But that's just how I prefer to treat it, so whatever floats the boat, I guess.
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LifeNTimes

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Re: A question about 'everyday' slavery life in Amarr
« Reply #14 on: 28 Aug 2016, 21:21 »

The Amarr Epire is vast and there's space for all kind of forms of slavery there. The PF isn't consistent in how it treats the issue of slavery and those inconsistencies can in part be resolved by this. Some inconsistencies might be something that is a real inconsistency in the Amarr cultural sphere.

I agree wholeheartedly.  I think the vastness and the decentralization of the Amarr Empire really allows for a lot of different takes on slavery to exist simultaneously without it being ridiculous.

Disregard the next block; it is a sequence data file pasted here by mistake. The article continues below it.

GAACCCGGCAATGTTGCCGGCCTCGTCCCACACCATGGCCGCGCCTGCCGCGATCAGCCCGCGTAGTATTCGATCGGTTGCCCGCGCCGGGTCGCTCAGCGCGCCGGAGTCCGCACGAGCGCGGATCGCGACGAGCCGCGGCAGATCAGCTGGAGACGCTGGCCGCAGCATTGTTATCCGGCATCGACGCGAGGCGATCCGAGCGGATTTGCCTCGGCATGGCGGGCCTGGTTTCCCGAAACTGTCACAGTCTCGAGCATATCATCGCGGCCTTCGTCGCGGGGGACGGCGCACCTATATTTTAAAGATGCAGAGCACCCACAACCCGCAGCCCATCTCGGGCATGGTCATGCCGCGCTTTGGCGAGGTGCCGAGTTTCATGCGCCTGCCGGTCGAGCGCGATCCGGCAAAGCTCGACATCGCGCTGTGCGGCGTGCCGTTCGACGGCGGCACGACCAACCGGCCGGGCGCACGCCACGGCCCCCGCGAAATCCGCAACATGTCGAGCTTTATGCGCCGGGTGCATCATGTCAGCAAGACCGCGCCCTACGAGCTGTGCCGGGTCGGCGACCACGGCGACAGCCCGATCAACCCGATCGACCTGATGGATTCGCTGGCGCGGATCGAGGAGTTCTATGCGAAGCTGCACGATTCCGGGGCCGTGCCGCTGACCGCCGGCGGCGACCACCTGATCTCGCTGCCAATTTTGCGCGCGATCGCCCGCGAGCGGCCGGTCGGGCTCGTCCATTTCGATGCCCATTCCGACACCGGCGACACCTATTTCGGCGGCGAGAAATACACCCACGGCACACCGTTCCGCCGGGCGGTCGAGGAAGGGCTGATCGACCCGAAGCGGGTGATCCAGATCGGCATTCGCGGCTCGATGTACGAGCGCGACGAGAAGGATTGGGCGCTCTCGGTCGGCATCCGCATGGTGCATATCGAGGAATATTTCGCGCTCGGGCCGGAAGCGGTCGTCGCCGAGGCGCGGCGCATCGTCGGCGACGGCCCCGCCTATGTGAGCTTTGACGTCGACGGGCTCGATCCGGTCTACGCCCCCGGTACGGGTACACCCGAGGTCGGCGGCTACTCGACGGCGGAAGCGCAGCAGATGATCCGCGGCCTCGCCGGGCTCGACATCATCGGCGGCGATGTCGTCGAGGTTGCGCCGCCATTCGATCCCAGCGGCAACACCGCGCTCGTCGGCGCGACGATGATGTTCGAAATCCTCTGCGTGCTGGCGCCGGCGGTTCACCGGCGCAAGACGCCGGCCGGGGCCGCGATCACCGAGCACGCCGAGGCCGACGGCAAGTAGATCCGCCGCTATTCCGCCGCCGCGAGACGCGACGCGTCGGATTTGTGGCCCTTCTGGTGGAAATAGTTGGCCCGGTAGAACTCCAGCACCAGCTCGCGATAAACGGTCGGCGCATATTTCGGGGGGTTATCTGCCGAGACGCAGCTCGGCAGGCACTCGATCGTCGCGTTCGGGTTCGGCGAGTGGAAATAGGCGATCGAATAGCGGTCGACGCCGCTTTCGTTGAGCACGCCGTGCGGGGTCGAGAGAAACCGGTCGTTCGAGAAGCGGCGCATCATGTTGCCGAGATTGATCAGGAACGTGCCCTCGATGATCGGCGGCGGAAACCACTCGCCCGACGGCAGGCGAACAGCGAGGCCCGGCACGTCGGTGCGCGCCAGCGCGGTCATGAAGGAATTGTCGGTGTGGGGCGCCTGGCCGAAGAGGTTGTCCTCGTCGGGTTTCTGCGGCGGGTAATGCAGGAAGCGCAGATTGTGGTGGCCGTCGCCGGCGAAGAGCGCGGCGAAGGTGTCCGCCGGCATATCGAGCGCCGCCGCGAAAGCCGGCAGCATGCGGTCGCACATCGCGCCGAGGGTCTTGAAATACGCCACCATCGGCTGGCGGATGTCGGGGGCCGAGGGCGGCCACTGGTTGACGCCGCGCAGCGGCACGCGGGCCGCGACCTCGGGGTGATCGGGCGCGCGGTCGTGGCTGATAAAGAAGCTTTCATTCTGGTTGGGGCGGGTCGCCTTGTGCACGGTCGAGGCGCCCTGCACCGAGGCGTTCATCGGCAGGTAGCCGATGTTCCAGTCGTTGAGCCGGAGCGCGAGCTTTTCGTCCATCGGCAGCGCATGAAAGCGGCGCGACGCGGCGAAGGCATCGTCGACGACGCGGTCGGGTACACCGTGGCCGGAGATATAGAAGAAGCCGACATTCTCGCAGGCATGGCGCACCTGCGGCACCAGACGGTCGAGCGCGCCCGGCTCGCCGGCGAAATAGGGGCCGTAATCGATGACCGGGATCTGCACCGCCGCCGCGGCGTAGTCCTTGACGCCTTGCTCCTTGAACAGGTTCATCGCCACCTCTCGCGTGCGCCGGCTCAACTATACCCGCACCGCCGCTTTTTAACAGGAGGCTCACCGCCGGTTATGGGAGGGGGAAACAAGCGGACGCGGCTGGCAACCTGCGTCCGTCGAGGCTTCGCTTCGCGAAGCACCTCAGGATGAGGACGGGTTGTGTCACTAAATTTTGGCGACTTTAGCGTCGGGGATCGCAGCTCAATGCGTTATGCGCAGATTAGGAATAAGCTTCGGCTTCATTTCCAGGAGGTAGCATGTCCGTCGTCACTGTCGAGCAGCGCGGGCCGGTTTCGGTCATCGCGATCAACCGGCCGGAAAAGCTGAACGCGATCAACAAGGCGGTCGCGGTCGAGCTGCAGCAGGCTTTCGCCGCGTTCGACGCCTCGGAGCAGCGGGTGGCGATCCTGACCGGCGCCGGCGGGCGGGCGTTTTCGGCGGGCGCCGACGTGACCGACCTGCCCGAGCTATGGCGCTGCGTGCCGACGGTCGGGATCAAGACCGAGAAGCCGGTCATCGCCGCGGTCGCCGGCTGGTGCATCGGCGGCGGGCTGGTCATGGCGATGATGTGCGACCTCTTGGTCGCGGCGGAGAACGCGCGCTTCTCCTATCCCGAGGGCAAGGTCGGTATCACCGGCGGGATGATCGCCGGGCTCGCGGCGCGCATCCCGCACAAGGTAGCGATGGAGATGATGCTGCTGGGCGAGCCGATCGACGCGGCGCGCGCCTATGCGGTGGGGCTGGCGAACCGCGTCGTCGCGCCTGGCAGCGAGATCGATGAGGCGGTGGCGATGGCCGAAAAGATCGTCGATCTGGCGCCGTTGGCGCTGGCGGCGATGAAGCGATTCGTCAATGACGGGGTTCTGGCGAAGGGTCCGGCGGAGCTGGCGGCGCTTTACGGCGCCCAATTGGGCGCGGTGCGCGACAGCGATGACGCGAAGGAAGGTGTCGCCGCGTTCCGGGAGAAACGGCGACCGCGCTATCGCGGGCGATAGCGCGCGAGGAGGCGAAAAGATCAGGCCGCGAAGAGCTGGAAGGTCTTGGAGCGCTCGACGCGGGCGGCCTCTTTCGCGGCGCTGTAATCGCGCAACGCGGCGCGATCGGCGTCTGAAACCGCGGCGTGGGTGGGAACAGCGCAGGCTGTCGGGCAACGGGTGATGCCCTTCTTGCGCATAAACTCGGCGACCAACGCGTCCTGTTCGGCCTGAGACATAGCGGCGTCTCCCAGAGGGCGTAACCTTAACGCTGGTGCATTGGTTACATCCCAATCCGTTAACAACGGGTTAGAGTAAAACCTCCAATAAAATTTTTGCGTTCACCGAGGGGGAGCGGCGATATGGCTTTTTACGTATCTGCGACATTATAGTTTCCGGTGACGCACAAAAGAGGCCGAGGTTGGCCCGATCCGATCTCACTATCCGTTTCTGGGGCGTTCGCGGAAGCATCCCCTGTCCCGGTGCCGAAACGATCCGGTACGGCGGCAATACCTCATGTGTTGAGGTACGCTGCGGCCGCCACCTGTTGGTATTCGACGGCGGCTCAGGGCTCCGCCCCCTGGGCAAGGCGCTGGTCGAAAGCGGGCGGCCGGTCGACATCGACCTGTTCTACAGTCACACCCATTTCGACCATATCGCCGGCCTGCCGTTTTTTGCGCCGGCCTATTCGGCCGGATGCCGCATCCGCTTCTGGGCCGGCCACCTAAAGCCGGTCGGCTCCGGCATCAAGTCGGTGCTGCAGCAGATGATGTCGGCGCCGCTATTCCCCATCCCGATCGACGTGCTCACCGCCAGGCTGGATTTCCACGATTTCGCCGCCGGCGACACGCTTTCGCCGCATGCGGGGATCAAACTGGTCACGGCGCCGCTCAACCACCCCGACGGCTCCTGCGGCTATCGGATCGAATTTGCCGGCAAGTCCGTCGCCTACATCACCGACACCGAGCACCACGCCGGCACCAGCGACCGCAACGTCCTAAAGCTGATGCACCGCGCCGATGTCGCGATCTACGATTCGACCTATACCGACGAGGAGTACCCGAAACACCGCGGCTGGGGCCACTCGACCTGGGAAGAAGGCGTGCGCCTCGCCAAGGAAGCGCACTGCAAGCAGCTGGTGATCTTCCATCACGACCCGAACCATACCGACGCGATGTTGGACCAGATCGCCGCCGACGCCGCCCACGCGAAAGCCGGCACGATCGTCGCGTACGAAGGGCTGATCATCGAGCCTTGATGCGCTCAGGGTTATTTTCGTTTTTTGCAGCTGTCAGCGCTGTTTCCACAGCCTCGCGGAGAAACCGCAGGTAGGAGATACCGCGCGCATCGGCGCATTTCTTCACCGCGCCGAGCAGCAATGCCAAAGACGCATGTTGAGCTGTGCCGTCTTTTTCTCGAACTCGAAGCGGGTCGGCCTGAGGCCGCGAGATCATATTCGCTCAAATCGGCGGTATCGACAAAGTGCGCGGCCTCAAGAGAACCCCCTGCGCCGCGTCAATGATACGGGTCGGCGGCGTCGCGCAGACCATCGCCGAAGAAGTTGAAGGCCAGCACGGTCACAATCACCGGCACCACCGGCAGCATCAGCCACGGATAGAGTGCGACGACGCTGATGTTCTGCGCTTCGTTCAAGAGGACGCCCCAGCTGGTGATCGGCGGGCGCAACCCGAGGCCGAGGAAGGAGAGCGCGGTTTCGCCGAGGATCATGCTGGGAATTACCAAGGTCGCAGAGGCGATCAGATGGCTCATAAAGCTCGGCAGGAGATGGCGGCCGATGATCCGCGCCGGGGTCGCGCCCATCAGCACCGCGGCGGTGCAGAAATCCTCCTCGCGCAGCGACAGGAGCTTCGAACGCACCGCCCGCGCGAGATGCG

The way I see it, the tendency to think of slaves as irredeemably 'subhuman' tends to coincide with the economic need for perpetual slavery (a la the US plantation model) or in a situation where there isn't the expectation of a fresh replenishment of new slave labor from newly conquered enemies.

The Amarr seem to be in a completely different situation that when combined with the 'educate to elevate' model, would seem to tend away from the US model.  However, like you said, that's become part of the lore anyhow, so I think it's valid.  Plus, the sense of economic and imperial satisfaction that might help tend away from the 'subhuman' model can easily be discounted when conditions change.  After conquering the Matari, the Amarr didn't really conquer anyone else for awhile and Matari slaves-particularly unskilled labor, were difficult to control.  So I could see how that could lead some people to adopt a 'subhuman' model.  Ultimately, I think there's an element present in either model, just presented differently.
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I'll have to look up some of Daerth's posts.  That could be telling